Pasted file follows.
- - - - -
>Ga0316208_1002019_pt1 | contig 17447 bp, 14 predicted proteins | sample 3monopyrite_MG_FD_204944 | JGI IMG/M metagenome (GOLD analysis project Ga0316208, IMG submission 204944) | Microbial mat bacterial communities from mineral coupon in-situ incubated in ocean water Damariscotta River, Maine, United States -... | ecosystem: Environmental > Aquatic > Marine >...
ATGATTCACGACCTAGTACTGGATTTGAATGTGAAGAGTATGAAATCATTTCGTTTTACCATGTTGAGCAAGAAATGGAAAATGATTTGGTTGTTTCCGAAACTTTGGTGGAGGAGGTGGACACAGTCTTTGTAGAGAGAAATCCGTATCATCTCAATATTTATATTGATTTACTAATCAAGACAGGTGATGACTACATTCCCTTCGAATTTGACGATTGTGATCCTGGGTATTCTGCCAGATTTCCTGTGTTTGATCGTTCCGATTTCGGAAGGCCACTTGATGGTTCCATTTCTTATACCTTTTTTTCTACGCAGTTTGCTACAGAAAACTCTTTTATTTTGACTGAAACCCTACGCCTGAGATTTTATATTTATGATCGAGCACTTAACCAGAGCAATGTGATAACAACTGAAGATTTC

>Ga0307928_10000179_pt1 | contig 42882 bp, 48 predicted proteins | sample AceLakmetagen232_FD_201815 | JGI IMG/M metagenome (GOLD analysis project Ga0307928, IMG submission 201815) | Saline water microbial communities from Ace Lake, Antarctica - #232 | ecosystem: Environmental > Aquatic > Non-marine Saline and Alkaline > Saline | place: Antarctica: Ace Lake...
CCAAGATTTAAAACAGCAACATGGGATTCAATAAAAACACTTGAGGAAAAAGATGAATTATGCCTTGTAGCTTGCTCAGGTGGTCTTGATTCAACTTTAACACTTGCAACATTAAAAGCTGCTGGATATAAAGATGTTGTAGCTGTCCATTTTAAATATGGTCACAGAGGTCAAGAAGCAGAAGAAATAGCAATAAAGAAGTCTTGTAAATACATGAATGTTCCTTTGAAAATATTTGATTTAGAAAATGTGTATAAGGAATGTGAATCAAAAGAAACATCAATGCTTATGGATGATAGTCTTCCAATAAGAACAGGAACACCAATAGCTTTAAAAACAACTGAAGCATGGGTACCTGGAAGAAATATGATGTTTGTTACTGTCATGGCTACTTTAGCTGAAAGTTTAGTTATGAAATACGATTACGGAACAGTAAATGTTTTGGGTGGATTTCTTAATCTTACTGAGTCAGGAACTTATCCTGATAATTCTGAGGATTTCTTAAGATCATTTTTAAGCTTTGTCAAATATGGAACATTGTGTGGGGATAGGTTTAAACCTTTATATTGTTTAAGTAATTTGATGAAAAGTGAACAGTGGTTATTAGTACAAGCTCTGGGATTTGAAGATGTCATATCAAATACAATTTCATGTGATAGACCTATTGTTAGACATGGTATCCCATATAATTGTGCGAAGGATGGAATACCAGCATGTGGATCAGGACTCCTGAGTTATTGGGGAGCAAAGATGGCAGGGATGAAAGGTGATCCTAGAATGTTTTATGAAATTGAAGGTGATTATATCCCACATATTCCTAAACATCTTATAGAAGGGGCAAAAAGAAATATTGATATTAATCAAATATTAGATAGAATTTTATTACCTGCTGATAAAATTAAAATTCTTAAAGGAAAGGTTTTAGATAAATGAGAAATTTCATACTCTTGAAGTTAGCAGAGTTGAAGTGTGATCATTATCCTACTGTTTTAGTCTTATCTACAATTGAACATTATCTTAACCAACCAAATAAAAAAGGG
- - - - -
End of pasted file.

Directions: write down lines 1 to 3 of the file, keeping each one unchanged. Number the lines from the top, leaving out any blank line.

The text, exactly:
>Ga0316208_1002019_pt1 | contig 17447 bp, 14 predicted proteins | sample 3monopyrite_MG_FD_204944 | JGI IMG/M metagenome (GOLD analysis project Ga0316208, IMG submission 204944) | Microbial mat bacterial communities from mineral coupon in-situ incubated in ocean water Damariscotta River, Maine, United States -... | ecosystem: Environmental > Aquatic > Marine >...
ATGATTCACGACCTAGTACTGGATTTGAATGTGAAGAGTATGAAATCATTTCGTTTTACCATGTTGAGCAAGAAATGGAAAATGATTTGGTTGTTTCCGAAACTTTGGTGGAGGAGGTGGACACAGTCTTTGTAGAGAGAAATCCGTATCATCTCAATATTTATATTGATTTACTAATCAAGACAGGTGATGACTACATTCCCTTCGAATTTGACGATTGTGATCCTGGGTATTCTGCCAGATTTCCTGTGTTTGATCGTTCCGATTTCGGAAGGCCACTTGATGGTTCCATTTCTTATACCTTTTTTTCTACGCAGTTTGCTACAGAAAACTCTTTTATTTTGACTGAAACCCTACGCCTGAGATTTTATATTTATGATCGAGCACTTAACCAGAGCAATGTGATAACAACTGAAGATTTC

>Ga0307928_10000179_pt1 | contig 42882 bp, 48 predicted proteins | sample AceLakmetagen232_FD_201815 | JGI IMG/M metagenome (GOLD analysis project Ga0307928, IMG submission 201815) | Saline water microbial communities from Ace Lake, Antarctica - #232 | ecosystem: Environmental > Aquatic > Non-marine Saline and Alkaline > Saline | place: Antarctica: Ace Lake...